Braceborough Church spire with a blue sky background

Another thatch animal
At that point we took the footpath next to the road sign which heads gently up the mini-hill, round the field the farmer was working in, across one dry ploughed field
The farmer is busy
 and into the woods of Shillingthorpe Park.
Heading into Shillingthorpe wood.
Shillingthorpe Hall was used as an asylum for the insane, and a convalescence home during WW2.  It was demolished soon after the second world war. For an old photograph and some information see here.
More subtle autumn colours
We turned left and followed the track through the woods, past some lying-down cattle and down over the River.
River West Glen in Shillingford Park
The path comes out opposite a private road. We turned right and walked past the level crossing. There is a notice saying that the authorities are considering closing the crossing altogether - probably to reduce accidents. (More of this later).
We continued along the road until we reached a by-way leading to a ford, which now has a footbridge, and then a bridge over the railway.
Near the "ford" by the footbridge over the main line
After negotiating these, we followed a bridleway northward, mostly along field boundaries and very clear. There are fine wide views all around, but not very eye-catching for the camera.  This was the highest ground on the walk, and certainly caught the wind today.  We found a sheltered spot in the sun for a break, before continuing to the road between Greatford and Carlby. 

A few hundred yards along the road we were able to turn left on another footpath, just after Grange Farm. It looks as though the path should go diagonally over the field, but two sides of the triangle round the edge were much simpler. It passes south of Braceborough Wood, which is accessible to the public, then heads east over the fields to Braceborough, close to Spa Road.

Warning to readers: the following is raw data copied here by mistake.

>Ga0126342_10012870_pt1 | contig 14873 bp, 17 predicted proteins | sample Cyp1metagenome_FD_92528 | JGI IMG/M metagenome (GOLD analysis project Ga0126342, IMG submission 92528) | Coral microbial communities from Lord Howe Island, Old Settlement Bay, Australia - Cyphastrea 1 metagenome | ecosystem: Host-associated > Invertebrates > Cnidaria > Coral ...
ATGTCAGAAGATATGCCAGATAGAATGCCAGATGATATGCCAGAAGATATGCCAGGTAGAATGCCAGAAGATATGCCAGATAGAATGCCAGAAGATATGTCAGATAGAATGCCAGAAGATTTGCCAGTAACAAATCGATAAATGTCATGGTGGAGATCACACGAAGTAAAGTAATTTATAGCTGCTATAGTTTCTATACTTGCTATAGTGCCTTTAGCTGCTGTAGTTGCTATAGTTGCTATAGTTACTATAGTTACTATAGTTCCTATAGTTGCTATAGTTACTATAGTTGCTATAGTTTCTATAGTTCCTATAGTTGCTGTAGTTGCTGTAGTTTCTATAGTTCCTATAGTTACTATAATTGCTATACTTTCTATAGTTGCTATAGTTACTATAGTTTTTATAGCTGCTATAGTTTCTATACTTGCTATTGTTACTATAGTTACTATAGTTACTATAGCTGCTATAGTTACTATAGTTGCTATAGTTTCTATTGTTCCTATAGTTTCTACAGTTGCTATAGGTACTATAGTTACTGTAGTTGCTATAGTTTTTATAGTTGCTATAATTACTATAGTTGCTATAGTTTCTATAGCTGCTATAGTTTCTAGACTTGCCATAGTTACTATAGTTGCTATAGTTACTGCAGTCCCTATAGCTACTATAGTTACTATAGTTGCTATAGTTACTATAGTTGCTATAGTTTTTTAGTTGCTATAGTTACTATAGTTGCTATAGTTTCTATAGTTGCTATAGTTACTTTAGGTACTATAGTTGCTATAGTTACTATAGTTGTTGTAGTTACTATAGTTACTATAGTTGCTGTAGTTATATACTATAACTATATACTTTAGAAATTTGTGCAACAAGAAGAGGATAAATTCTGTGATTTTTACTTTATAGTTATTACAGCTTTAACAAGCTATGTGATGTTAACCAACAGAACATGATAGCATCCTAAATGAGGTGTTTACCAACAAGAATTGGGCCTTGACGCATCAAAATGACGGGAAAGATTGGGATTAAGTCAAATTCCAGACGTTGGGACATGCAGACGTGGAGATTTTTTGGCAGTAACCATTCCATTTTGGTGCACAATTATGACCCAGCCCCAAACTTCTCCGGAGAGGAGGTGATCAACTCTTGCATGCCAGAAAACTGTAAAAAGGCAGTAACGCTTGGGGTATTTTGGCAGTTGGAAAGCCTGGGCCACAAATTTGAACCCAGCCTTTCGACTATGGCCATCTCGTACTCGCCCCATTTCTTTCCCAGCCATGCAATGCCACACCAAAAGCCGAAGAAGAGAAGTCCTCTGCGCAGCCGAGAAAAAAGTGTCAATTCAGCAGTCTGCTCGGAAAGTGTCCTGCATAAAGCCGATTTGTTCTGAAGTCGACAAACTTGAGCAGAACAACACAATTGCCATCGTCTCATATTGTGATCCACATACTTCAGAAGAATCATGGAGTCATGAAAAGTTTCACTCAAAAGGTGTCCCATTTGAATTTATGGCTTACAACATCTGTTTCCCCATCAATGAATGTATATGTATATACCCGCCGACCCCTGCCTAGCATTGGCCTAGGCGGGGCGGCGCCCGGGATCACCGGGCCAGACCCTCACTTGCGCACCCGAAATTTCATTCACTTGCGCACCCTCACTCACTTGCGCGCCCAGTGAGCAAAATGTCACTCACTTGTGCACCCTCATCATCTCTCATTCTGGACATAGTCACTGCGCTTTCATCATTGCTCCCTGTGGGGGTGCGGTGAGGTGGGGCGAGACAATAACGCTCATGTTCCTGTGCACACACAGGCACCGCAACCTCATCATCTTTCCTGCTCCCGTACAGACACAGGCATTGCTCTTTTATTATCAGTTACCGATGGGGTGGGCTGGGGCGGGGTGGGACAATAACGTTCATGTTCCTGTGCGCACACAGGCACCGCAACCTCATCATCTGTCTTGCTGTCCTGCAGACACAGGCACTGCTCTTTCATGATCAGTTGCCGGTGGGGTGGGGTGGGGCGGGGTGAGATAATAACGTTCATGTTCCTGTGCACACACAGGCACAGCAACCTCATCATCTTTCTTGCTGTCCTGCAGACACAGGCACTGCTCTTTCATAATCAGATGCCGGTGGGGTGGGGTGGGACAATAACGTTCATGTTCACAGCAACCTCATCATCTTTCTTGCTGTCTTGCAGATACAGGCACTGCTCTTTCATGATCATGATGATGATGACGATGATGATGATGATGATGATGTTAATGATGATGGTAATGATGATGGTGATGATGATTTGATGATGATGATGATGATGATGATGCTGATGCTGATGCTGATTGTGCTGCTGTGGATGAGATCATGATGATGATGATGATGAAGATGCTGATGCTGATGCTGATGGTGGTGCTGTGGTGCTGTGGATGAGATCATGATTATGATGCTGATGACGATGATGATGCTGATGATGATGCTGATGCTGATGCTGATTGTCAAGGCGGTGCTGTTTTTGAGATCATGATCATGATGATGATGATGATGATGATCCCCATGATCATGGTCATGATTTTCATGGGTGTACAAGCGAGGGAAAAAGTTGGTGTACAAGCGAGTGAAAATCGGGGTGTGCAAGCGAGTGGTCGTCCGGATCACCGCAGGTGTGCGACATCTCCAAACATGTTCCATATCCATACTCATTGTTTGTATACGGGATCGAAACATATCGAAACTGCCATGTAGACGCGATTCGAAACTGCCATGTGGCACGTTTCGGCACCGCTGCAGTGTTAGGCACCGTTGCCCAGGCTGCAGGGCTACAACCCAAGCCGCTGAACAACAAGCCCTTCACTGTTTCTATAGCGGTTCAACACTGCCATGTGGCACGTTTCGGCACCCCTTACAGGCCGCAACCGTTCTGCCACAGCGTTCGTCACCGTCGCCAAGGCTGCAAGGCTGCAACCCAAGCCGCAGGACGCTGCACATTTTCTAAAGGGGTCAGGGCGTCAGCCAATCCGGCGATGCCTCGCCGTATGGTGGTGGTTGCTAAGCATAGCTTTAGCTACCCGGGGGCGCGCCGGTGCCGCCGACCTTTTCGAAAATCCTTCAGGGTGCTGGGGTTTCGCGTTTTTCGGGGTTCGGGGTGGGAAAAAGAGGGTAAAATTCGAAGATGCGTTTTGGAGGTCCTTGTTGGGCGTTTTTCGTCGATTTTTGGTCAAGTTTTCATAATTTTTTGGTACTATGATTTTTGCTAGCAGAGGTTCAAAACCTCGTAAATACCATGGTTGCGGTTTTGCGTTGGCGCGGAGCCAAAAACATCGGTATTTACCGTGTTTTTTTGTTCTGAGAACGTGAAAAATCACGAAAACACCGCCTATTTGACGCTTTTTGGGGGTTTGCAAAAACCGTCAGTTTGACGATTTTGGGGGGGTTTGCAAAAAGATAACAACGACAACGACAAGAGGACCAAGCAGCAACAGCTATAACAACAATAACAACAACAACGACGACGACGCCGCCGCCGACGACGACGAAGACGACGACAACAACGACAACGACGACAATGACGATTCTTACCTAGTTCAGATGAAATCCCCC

Here we were tempted by free apples, and fell into conversation with the owner of the house. He recommended a couple of nearby walks, including one to the Bowthorpe Oak, which has to go on the "to see" list. 
He also said that when the level crossing mentioned above is closed, there will be an alternative route for walkers. The Macmillan Way uses the route. 
We followed one of his recommendations and extended our planned walk by another mile or two, by walking out of the village on Spa Road, as far as the old Station House, taking the drive to Spa Farm, and finding our way from there on to the disused railway - this is not an official public footpath, but makes a pleasant walk, once you've found your way down to the track.
Dismantled railway track from Braceborough Spa

Not quite as bad as it looks! Bridge over East Glen River
 We left the railway track at the road into Wilsthorpe, turning right past Gate house, Waterworks Farm and Coombe Farm Kennels, passing the road to Braceborough, walking as far as the church. There was an exhibition in the church, but we didn't visit it today.
Wilsthorpe Church
Instead we went along the footpath opposite, to our right, which took us over fields, and across the East Glen River, then turned right along a farm track which took us back to Braceborough Church.
Braceborough church, still sunny